Defining a conceptual topography of word concreteness: Clustering properties of emotion, sensation, and magnitude among 750 english words
word concreteness effect
Permanent link to this recordhttp://hdl.handle.net/20.500.12613/4871
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Abstract© 2017 Troche, Crutch and Reilly. Cognitive science has a longstanding interest in the ways that people acquire and use abstract vs. concrete words (e.g., truth vs. piano). One dominant theory holds that abstract and concrete words are subserved by two parallel semantic systems. We recently proposed an alternative account of abstract-concrete word representation premised upon a unitary, high dimensional semantic space wherein word meaning is nested. We hypothesize that a range of cognitive and perceptual dimensions (e.g., emotion, time, space, color, size, visual form) bound this space, forming a conceptual topography. Here we report a normative study where we examined the clustering properties of a sample of English words (N = 750) spanning a spectrum of concreteness in a continuous manner from highly abstract to highly concrete. Participants (N = 328) rated each target word on a range of 14 cognitive dimensions (e.g., color, emotion, valence, polarity, motion, space). The dimensions reduced to three factors: Endogenous factor, Exogenous factor, and Magnitude factor. Concepts were plotted in a unified, multimodal space with concrete and abstract concepts along a continuous continuum. We discuss theoretical implications and practical applications of this dataset.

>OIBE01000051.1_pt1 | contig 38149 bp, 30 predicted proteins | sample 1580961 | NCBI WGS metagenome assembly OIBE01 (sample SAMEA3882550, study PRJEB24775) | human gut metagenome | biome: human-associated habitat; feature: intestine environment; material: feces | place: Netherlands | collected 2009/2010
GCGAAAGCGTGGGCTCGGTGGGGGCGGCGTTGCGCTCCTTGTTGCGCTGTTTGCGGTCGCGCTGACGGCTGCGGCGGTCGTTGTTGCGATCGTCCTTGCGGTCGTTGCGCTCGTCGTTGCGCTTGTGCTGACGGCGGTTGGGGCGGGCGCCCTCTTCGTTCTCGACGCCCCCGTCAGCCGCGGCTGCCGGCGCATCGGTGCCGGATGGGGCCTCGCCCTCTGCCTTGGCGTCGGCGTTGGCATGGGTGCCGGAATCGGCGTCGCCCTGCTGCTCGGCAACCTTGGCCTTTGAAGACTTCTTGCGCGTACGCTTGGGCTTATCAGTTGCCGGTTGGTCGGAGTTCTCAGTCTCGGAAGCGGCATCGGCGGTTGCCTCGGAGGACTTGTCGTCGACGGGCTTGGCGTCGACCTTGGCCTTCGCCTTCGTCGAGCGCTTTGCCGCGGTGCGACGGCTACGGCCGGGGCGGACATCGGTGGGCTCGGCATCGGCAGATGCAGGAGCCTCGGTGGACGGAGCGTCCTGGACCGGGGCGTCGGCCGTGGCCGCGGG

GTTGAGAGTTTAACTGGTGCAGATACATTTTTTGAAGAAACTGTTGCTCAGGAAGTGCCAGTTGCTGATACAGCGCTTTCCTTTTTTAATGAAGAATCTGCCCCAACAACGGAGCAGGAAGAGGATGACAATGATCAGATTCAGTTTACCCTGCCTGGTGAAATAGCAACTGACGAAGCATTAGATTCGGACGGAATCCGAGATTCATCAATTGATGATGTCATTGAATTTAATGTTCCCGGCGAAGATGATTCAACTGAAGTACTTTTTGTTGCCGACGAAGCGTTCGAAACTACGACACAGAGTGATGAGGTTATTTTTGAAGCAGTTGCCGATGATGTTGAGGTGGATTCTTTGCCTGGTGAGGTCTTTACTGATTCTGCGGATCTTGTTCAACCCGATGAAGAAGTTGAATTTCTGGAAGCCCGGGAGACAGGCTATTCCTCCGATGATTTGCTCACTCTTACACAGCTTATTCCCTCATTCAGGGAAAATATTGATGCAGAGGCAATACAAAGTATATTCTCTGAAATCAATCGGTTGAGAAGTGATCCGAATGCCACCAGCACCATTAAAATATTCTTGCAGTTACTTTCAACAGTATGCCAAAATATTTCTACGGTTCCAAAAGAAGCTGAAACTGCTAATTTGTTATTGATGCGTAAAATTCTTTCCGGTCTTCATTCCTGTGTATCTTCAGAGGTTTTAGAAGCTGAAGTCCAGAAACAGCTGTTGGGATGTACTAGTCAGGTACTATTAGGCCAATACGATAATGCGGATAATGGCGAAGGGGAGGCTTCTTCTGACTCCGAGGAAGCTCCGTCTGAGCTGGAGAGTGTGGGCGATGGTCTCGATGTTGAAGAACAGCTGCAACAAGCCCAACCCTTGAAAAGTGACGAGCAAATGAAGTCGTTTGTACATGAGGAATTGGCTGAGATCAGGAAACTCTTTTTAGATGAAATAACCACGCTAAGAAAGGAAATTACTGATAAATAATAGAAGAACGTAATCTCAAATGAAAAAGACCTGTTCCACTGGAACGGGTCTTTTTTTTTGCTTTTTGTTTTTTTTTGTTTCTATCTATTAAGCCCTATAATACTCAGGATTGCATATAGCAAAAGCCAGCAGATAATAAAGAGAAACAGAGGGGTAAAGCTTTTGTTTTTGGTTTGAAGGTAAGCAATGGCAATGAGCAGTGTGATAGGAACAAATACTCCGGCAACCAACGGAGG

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Has partFrontiers in Psychology
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